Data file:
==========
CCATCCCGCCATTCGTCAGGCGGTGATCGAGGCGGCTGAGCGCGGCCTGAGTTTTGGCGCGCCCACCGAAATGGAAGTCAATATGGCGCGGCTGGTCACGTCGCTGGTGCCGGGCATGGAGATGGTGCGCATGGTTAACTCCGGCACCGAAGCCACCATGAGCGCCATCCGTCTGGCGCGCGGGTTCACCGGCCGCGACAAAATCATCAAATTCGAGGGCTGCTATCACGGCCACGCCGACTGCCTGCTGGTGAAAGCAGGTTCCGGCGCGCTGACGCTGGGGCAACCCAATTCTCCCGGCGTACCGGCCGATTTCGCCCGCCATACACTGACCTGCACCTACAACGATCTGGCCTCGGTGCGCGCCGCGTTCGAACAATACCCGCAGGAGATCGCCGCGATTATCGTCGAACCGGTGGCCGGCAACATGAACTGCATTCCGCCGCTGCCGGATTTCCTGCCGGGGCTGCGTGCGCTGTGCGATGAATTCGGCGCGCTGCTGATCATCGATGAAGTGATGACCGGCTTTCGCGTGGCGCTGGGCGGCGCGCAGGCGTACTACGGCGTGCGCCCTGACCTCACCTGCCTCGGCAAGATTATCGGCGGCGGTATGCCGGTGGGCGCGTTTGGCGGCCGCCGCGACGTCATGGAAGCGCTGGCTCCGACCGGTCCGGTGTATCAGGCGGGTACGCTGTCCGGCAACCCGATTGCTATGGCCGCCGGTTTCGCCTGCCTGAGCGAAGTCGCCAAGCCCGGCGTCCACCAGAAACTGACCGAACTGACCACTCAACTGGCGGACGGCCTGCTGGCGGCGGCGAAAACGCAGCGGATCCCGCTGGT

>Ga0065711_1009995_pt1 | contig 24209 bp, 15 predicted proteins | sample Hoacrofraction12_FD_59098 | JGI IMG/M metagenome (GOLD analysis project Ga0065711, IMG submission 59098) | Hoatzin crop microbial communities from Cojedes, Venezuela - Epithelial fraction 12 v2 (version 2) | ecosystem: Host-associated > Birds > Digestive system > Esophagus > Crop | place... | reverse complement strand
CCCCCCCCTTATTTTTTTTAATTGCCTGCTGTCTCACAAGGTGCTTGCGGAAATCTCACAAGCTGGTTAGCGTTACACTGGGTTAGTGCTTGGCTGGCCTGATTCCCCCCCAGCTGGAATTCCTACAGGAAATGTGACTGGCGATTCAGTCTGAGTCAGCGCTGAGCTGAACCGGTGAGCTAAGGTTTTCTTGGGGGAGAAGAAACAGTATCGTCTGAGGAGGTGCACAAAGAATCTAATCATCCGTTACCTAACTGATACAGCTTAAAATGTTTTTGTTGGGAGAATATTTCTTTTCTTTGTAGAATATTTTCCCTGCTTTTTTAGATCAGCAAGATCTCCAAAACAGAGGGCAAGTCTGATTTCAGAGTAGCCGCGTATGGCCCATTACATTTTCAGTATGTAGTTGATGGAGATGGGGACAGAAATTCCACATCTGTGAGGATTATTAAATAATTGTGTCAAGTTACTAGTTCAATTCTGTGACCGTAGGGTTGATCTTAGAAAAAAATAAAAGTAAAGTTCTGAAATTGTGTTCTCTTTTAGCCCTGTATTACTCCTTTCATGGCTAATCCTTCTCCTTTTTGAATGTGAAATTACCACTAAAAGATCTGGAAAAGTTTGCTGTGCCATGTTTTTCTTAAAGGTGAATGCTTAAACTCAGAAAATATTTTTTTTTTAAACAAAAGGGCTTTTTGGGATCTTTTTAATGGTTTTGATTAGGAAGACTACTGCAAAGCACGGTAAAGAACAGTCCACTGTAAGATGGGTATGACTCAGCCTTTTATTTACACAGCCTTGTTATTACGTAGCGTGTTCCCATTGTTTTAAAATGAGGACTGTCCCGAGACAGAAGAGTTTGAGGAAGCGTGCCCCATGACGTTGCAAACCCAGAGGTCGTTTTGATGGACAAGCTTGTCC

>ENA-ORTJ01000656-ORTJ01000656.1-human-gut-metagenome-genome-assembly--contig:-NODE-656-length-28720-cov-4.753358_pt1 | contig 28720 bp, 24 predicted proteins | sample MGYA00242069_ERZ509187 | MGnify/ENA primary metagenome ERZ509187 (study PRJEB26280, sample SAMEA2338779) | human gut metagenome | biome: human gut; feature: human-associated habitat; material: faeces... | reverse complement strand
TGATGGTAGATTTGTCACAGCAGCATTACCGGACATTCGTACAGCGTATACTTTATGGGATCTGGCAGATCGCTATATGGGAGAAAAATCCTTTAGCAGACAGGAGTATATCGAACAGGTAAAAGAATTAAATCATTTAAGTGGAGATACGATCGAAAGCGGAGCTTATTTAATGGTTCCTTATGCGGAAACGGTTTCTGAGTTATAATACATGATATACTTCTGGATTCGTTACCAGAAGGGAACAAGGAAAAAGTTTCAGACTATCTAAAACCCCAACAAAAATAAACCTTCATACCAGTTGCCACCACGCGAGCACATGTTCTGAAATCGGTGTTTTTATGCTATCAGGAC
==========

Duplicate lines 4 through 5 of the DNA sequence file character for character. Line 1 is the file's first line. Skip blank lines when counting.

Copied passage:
>ENA-ORTJ01000656-ORTJ01000656.1-human-gut-metagenome-genome-assembly--contig:-NODE-656-length-28720-cov-4.753358_pt1 | contig 28720 bp, 24 predicted proteins | sample MGYA00242069_ERZ509187 | MGnify/ENA primary metagenome ERZ509187 (study PRJEB26280, sample SAMEA2338779) | human gut metagenome | biome: human gut; feature: human-associated habitat; material: faeces... | reverse complement strand
TGATGGTAGATTTGTCACAGCAGCATTACCGGACATTCGTACAGCGTATACTTTATGGGATCTGGCAGATCGCTATATGGGAGAAAAATCCTTTAGCAGACAGGAGTATATCGAACAGGTAAAAGAATTAAATCATTTAAGTGGAGATACGATCGAAAGCGGAGCTTATTTAATGGTTCCTTATGCGGAAACGGTTTCTGAGTTATAATACATGATATACTTCTGGATTCGTTACCAGAAGGGAACAAGGAAAAAGTTTCAGACTATCTAAAACCCCAACAAAAATAAACCTTCATACCAGTTGCCACCACGCGAGCACATGTTCTGAAATCGGTGTTTTTATGCTATCAGGAC